A word on dividends: If the company paid any dividends during the time you were short, your account would be reduced by the amount of the dividend. Why? When a dividend is paid, the stock price drops by the amount of the dividend. For example, if a stock is at $40 and the company pays a $1 dividend, the owner of record gets the $1, and the stock value is reduced, all else equal, to $39. So if you held a short position on the ex-dividend date, you would get the benefit of the stock drop, but you essentially “pay” the dividend. In and out.

Not-so-good scenario:

  • Stock XYZ rises by $5 to $45.
  • This position has moved against you, as you sold short at $40 and now have to buy it back at a higher price. You decide to buy at $45, losing $500 (100 shares at $5) plus any transaction costs, as well as any dividends you might have paid along the way.

In a nutshell, that’s how short selling works.

But there’s one more step that might make things slightly more complicated.

To Shell Short, You Need to Open a Margin Account

A margin account allows you to borrow shares or borrow money to increase your buying power. In this case you can sell short marginable stock with up to twice the buying power of a traditional cash account. The securities you hold in your account act as collateral for the loan, and you pay interest on the money borrowed.

  • To qualify for a margin trading account, you need to apply, and you must have at least $2,000 in cash equity or eligible securities.
  • And when you use margin, you must maintain at least 30% of the total value of your position as equity at all times. If market fluctuations reduce the value of the equity in your account, your broker may issue a margin call, which you must meet by adding funds to your account. If you fail to meet a margin call, your broker could buy back your short position.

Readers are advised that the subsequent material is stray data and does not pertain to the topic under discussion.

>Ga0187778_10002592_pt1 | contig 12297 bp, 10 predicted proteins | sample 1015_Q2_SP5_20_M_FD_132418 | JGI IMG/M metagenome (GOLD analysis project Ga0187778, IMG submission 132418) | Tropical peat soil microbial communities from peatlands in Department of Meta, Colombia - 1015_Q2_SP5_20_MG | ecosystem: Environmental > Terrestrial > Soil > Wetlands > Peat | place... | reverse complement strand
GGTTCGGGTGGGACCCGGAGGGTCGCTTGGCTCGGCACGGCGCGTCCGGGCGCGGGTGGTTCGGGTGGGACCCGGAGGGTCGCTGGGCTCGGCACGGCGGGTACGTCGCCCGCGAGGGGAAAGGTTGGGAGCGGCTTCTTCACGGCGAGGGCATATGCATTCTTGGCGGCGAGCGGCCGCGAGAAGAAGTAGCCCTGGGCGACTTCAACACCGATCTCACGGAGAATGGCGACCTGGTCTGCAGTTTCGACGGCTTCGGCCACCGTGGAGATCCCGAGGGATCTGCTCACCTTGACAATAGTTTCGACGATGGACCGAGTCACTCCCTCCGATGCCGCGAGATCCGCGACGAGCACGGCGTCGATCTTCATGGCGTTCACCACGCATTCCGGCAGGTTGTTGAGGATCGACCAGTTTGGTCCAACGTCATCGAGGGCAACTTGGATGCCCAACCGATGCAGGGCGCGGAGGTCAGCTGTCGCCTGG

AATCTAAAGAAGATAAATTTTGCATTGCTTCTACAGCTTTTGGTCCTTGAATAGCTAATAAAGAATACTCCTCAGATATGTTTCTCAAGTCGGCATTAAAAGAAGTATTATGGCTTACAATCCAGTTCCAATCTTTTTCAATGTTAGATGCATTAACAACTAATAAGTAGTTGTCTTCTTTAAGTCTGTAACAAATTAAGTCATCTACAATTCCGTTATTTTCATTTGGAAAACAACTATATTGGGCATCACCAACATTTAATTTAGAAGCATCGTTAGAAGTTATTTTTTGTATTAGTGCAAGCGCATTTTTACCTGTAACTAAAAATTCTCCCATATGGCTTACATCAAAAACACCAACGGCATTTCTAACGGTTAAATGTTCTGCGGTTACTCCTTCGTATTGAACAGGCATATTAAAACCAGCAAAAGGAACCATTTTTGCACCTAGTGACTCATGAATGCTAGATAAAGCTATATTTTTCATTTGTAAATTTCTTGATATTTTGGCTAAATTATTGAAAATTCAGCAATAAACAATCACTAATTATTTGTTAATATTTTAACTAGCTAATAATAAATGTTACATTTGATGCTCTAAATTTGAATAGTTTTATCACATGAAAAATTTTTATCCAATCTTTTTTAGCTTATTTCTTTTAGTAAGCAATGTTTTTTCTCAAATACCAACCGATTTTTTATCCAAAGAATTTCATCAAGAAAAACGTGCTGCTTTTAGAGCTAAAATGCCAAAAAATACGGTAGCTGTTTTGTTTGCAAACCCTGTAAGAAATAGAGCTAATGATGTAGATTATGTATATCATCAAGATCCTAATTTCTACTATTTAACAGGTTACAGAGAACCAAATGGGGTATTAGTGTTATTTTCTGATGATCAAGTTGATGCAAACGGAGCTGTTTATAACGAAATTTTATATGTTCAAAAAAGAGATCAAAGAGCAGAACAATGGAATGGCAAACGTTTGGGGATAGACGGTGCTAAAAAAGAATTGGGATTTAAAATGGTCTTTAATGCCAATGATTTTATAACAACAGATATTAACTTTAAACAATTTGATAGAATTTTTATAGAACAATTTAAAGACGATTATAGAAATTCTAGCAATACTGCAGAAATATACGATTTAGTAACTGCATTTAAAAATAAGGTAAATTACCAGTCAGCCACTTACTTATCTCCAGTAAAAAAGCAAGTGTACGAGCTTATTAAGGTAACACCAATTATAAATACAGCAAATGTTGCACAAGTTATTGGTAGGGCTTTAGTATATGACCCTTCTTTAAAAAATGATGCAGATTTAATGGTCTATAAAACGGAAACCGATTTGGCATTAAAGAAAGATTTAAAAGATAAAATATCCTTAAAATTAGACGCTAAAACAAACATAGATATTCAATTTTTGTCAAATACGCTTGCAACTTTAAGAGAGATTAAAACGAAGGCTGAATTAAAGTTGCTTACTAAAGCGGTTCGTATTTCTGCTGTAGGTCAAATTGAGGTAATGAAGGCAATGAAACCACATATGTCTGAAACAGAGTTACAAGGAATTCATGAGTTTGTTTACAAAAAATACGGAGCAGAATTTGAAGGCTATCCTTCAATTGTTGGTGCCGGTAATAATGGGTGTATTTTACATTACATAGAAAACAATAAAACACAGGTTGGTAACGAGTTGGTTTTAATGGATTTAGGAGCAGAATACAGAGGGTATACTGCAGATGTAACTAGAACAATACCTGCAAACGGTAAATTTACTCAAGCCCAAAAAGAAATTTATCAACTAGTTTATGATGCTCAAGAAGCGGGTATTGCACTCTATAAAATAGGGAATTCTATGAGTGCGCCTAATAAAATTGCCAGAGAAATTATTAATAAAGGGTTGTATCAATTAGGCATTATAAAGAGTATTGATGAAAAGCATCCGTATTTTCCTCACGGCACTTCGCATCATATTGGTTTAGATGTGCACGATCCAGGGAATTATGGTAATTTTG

The traditional margin trading example is summarized in figure 1.

FIGURE 1: TD AMERITRADE MARGIN EXAMPLE. For illustrative purposes only.

Margin accounts and margin trading can be risky, so it’s important to understand the risks before you jump in. If, you're interested in applying for margin trading privileges, log in to your account and follow the instructions in figure 2 below.

FIGURE 2: APPLYING FOR MARGIN PRIVILEGES. Log in to your account at tdameritrade.com and under My ProfileElections & Routing > Margin trading check to see if margin trading is enabled. If not, a green Apply button will appear. Source: TDAmeritrade.com. For illustrative purposes only.

Potential Benefits and Risks of Short Selling

Let’s start with the potential benefits:

  1. Profiting from downturns: Short selling allows you to seek positive returns during a market downturn.
  2. Hedging your “long” positions: You can use short selling to hedge stocks you already own. For instance, you can short a sector ETF to protect a number of related sector stocks that you may be holding in your portfolio.
  3. Playing both sides of the market: You can go long stocks you expect to outperform while going short stocks that you expect to underperform (or going long and short two highly correlated stocks that may have moved too far apart and that you expect to converge).